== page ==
It’s a fantasy akin to winning the lottery.
That painting you spotted in an antique shop for a tenner turns out to be worth thousands, or the ugly painting gifted to you by your grandmother and hidden in a cupboard ever since is actually worth a pile of money.
For one investor that dream has come true.
A painting of Christ believed to have been painted by Leonardo da Vinci has just sold for a record $450m (£341m).
Just under 60 years ago, the very same painting, then generally reckoned to be the work of a follower of Leonardo and not the work of Leonardo himself, sold at auction for a mere £45.
Even accounting for inflation that’s a pretty dramatic return on your investment.
So is investing in paintings a good way to get rich fast? And how should you invest in art?
“With extreme caution” is the advice of Patrick Connolly, a financial adviser at Chase de Vere.
He says while stories like the Leonardo painting make it seem attractive, such cases are relatively rare.
Mr Connolly says Chase de Vere does not recommend their clients invest in art because the downsides outweigh the upsides.
“It doesn’t produce income or earnings,” he says.
“What you get back is based solely on supply and demand and there are big movements upwards or downwards if there are changes in the economic environment or if particular works or artists come in or out of fashion.”
An exception, he says is for very wealthy people who have a large array of investments and need to make sure they’re not too dependent on one particular sector.
As art has no correlation to the stock market, it means paintings can go up in value even when the market crashes, making it a good diversification for an investment portfolio.
To invest in art as a true investment, he suggests you need a starting fund of at least £5,000, and possibly up to £500,000, which can be used to buy individual works of art or invested in an art fund.
But it’s not just about having enough money to buy the painting in the first place. Any fund will charge management fees, and if you buy an expensive painting then doing the seemingly obvious thing of giving it pride of place on your wall could be a fast way to lose money.
Expensive works of art are often stored in protective boxes complete with detectors to monitor humidity and temperature levels, and to protect them from sun damage or other accidents such as a spilled cup of coffee.
And if you do put it on your wall then your insurance costs are likely to be high, warns Mr Connolly.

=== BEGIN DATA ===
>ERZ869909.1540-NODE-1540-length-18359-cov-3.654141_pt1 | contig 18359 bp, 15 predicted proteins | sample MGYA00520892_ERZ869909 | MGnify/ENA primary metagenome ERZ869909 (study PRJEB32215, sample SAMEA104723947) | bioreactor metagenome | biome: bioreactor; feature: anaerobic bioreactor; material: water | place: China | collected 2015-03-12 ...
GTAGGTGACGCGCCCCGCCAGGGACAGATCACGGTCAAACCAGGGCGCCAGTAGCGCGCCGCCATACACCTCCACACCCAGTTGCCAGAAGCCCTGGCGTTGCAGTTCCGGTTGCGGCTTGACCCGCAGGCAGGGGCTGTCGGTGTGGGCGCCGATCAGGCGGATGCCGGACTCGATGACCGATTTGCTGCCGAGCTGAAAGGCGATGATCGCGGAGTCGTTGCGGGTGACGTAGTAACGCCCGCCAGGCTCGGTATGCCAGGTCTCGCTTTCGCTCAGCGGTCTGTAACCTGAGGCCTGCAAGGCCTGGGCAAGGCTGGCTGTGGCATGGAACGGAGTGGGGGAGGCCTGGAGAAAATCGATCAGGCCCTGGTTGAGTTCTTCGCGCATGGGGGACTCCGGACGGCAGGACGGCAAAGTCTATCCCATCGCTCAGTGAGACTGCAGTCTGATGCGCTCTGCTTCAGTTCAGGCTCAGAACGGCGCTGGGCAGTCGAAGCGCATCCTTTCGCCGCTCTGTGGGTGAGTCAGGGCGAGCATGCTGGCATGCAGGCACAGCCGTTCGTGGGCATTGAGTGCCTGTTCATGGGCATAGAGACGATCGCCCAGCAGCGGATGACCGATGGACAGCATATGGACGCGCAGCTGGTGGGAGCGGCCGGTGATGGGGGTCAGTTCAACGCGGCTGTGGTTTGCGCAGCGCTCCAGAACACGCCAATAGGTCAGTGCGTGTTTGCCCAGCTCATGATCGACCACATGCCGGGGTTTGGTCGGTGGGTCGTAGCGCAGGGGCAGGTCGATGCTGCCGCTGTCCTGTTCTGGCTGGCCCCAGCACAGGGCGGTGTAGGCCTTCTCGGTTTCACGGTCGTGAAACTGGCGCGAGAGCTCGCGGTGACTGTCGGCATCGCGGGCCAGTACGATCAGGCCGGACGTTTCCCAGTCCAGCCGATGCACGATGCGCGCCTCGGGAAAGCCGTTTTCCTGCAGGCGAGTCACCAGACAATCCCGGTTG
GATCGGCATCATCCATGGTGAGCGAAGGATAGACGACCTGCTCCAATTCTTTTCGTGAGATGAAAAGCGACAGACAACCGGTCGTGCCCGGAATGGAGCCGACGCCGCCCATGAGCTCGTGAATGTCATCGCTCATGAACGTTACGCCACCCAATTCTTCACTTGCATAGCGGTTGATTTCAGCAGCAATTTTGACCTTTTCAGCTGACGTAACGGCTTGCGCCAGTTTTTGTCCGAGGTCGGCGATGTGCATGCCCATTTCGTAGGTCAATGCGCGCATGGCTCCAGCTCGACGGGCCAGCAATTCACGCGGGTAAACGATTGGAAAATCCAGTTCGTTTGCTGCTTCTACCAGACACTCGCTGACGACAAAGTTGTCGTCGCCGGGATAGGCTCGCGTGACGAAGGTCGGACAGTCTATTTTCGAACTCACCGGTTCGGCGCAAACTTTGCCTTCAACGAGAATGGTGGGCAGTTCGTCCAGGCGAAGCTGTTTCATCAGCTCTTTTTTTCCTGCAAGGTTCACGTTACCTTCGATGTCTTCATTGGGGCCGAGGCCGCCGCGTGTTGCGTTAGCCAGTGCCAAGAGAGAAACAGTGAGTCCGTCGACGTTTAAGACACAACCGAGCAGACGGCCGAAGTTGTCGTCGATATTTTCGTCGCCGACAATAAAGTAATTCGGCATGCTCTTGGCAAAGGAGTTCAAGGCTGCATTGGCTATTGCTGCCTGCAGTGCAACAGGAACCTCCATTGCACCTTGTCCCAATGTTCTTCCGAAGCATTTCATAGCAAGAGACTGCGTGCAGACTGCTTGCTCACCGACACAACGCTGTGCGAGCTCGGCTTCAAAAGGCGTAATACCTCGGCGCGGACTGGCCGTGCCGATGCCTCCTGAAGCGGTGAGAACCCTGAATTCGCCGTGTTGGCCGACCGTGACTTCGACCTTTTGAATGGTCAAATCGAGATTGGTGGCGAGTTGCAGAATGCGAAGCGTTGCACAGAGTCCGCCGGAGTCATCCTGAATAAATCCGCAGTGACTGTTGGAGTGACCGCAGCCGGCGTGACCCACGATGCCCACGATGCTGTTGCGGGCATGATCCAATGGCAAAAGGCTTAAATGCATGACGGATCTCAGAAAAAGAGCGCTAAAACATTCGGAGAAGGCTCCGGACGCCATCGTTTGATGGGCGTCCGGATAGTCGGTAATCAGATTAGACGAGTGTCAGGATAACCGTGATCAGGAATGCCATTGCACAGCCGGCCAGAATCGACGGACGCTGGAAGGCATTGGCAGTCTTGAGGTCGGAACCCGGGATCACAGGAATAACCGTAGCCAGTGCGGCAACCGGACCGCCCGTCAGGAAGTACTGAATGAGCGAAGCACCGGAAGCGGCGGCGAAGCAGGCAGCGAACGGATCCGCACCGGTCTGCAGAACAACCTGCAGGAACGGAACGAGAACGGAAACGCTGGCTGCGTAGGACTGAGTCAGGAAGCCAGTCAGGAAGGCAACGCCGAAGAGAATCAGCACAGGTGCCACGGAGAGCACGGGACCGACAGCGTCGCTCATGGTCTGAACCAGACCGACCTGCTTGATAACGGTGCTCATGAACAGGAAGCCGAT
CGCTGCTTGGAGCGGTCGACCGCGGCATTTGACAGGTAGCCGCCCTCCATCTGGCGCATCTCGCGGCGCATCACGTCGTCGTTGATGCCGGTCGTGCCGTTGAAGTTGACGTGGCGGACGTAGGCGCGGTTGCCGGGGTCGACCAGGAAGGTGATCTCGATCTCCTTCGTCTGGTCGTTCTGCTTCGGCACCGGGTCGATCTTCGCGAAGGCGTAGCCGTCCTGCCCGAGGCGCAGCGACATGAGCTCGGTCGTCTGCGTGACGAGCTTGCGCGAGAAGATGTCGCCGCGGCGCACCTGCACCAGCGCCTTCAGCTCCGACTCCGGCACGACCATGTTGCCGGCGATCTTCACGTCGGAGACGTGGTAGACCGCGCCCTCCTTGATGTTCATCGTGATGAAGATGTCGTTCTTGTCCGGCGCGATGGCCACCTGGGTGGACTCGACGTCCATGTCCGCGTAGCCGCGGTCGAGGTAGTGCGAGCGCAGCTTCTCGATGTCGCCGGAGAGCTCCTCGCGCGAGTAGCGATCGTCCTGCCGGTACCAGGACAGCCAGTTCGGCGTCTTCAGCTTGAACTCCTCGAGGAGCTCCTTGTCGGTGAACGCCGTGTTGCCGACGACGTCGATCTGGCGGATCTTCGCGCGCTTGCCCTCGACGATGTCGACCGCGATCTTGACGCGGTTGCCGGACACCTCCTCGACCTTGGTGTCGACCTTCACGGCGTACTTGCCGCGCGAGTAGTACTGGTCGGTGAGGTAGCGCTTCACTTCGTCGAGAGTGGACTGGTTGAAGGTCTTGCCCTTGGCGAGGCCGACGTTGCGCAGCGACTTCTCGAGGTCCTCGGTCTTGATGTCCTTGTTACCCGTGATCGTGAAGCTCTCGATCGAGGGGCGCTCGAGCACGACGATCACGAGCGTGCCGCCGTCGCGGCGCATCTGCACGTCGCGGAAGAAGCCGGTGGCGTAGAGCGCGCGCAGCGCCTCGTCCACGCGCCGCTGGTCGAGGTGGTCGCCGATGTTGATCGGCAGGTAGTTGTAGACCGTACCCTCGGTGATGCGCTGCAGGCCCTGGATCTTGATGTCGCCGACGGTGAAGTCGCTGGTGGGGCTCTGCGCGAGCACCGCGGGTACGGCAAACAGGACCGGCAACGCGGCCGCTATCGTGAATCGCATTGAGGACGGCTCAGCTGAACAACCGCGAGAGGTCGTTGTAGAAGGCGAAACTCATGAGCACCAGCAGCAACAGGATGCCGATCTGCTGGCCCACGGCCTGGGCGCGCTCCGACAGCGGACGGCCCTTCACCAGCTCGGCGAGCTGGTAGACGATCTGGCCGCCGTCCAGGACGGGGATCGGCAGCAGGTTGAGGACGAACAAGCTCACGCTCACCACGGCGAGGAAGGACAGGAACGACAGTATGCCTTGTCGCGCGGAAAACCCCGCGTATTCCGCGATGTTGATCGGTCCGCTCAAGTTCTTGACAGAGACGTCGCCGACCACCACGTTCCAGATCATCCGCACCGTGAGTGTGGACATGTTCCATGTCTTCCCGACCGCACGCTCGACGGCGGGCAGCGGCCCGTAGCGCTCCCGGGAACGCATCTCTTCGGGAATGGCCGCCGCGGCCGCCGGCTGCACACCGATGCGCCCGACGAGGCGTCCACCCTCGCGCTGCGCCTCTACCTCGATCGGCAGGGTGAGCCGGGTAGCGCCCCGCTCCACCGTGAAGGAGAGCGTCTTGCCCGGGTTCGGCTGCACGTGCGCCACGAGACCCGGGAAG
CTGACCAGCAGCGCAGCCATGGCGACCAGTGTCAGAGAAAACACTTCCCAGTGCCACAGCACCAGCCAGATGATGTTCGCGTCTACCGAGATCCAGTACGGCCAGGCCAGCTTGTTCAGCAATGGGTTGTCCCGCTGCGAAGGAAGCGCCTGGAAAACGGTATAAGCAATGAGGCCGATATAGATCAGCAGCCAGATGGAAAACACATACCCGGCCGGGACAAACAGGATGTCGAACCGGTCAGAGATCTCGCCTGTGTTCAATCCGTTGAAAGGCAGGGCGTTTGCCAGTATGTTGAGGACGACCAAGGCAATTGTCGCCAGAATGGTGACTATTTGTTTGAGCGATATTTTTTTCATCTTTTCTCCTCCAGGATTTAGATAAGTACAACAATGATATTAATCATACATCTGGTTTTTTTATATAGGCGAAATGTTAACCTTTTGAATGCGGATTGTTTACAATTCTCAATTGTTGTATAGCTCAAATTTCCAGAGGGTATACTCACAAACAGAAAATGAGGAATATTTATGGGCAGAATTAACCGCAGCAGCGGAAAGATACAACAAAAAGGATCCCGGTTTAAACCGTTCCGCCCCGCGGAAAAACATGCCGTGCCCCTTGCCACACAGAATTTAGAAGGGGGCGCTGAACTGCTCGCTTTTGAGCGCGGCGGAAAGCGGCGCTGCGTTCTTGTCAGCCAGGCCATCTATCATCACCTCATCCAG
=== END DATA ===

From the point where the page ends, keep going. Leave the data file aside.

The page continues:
“If word gets out that you have expensive art hanging on your wall then you’re likely to be a target for burglars,” he says.
Art is also not a regulated investment so when things go wrong – for example, an artwork turns out to be a fraud – then investors are on their own and cannot fall back on regulation for any compensation.
“So what you get is an asset which is unregulated and illiquid, with potentially high costs, volatile performance and that produces no income. This isn’t exactly attractive to most investors,” says Mr Connolly.
Studies also suggest that the average return on art investments is rather less spectacular than those of the Leonardo painting owner.
A recent academic study, based on examining data from 1.2 million auction house sales of paintings, drawings and prints, concluded that art appreciated in value by a modest 3.97% per year, in real US dollar terms, between 1957 and 2007.
Of course given the current environment of low interest rates, that’s still a better return than many savings accounts will give you.
Deloitte art & finance co-ordinator Adriano Picinati di Torcello says paintings are also seen as attractive investments because it’s very clear what you’re buying.
Delotte’s recent report on the sector indicated that after a decrease in the global art market throughout 2016, auction sales recovered in the first six months of 2017.
Mr Picinati di Torcello says part of this is driven by investors’ desire for “real assets”. He says that because many investors lost money in the financial crisis by investing in products they did not understand, they are turning back to things such as art.
“Wealthy clients spend an increasing part of their wealth on art and collectibles,” he says.
Yet you don’t necessarily have to be wealthy to invest in art.
There are a growing number of art fairs and online marketplaces aimed at buyers with a more modest budget.
The Affordable Art Fair (AAF), which started out in London’s Battersea Park in 1999, now holds fairs in more than 10 cities around the world. While prices can be as high as £6,000 for a single painting, the AAF’s average selling price in the UK is £600.
Founder Will Ramsay said the motivation behind the business was to prove that “you don’t need to be a squillionaire to buy art”.
But while it may be becoming more affordable, just don’t bet on becoming a squillionaire yourself.
Most art industry experts suggest that you buy a piece of art because you like it, not because you want to get rich.
“The most sensible approach is probably to buy something they like and can afford and, first and foremost, be prepared to keep it just for their own pleasure,” says Mr Connolly.
“If it goes up in value that should be just an added bonus.”